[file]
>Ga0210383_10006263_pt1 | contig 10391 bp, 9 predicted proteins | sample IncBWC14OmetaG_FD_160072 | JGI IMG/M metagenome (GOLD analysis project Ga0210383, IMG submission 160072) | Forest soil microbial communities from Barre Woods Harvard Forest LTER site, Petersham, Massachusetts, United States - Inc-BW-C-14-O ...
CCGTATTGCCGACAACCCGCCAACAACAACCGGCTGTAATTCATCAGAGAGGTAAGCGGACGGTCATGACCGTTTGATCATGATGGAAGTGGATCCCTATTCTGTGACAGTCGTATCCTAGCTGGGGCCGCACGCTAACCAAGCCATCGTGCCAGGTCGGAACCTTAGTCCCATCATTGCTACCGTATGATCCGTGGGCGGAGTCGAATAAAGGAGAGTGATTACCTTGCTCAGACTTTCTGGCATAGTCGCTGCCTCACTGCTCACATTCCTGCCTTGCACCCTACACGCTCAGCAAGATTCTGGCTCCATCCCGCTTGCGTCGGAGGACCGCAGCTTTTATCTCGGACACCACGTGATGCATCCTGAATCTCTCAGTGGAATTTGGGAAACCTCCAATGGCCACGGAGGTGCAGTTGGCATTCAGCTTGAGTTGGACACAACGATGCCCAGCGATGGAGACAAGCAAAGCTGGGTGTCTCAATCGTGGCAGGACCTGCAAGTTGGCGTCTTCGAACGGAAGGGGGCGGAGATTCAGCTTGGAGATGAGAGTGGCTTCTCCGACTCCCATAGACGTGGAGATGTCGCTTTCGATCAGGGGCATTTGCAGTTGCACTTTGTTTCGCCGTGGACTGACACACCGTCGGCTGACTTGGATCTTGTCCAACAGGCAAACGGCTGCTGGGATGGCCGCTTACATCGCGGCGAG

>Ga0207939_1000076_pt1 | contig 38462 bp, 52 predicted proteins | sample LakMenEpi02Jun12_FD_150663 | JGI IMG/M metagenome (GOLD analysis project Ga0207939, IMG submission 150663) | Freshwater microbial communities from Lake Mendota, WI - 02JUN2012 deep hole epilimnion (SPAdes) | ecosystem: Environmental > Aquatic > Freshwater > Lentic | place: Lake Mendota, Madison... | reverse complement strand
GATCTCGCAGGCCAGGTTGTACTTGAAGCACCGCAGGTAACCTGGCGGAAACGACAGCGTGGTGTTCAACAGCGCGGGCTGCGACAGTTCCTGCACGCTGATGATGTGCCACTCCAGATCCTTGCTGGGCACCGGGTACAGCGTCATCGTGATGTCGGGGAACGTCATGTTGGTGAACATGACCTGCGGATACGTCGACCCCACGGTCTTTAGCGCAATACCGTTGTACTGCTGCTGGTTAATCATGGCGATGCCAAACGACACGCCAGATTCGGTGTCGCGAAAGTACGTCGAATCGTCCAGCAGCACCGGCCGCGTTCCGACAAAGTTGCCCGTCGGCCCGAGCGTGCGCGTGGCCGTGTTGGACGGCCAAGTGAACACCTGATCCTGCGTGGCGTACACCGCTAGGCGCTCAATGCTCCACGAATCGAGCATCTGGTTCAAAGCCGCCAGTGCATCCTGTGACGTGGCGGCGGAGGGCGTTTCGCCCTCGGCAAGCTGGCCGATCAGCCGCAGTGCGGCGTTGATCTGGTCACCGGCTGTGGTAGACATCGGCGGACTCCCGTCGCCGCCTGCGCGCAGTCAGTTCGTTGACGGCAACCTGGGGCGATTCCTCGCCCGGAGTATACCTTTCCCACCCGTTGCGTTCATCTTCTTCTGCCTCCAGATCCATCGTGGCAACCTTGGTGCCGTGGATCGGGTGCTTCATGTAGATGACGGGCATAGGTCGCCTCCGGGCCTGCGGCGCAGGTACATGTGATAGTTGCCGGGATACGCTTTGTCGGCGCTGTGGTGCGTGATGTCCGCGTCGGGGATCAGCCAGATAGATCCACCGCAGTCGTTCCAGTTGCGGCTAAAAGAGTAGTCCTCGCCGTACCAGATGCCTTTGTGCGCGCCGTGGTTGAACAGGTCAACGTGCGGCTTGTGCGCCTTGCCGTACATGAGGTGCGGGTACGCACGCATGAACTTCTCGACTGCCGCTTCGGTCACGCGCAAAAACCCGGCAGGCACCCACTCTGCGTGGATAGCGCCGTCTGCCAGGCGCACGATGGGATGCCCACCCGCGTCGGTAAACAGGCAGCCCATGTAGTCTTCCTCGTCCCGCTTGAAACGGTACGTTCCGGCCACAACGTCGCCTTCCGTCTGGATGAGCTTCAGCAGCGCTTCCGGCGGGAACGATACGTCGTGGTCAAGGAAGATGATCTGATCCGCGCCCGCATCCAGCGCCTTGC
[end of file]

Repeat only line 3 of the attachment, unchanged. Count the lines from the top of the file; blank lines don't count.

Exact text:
>Ga0207939_1000076_pt1 | contig 38462 bp, 52 predicted proteins | sample LakMenEpi02Jun12_FD_150663 | JGI IMG/M metagenome (GOLD analysis project Ga0207939, IMG submission 150663) | Freshwater microbial communities from Lake Mendota, WI - 02JUN2012 deep hole epilimnion (SPAdes) | ecosystem: Environmental > Aquatic > Freshwater > Lentic | place: Lake Mendota, Madison... | reverse complement strand